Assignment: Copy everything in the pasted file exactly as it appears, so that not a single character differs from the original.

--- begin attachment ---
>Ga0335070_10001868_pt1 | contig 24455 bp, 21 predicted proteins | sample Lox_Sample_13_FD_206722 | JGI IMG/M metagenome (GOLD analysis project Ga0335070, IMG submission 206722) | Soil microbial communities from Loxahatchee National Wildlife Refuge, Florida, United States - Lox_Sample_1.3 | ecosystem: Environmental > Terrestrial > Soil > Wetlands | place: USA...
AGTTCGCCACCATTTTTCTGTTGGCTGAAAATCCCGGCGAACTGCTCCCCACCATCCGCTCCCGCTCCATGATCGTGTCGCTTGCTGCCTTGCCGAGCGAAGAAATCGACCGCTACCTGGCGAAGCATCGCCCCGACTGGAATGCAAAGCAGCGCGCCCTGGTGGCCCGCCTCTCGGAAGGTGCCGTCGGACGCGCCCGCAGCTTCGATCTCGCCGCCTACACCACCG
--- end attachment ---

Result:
>Ga0335070_10001868_pt1 | contig 24455 bp, 21 predicted proteins | sample Lox_Sample_13_FD_206722 | JGI IMG/M metagenome (GOLD analysis project Ga0335070, IMG submission 206722) | Soil microbial communities from Loxahatchee National Wildlife Refuge, Florida, United States - Lox_Sample_1.3 | ecosystem: Environmental > Terrestrial > Soil > Wetlands | place: USA...
AGTTCGCCACCATTTTTCTGTTGGCTGAAAATCCCGGCGAACTGCTCCCCACCATCCGCTCCCGCTCCATGATCGTGTCGCTTGCTGCCTTGCCGAGCGAAGAAATCGACCGCTACCTGGCGAAGCATCGCCCCGACTGGAATGCAAAGCAGCGCGCCCTGGTGGCCCGCCTCTCGGAAGGTGCCGTCGGACGCGCCCGCAGCTTCGATCTCGCCGCCTACACCACCG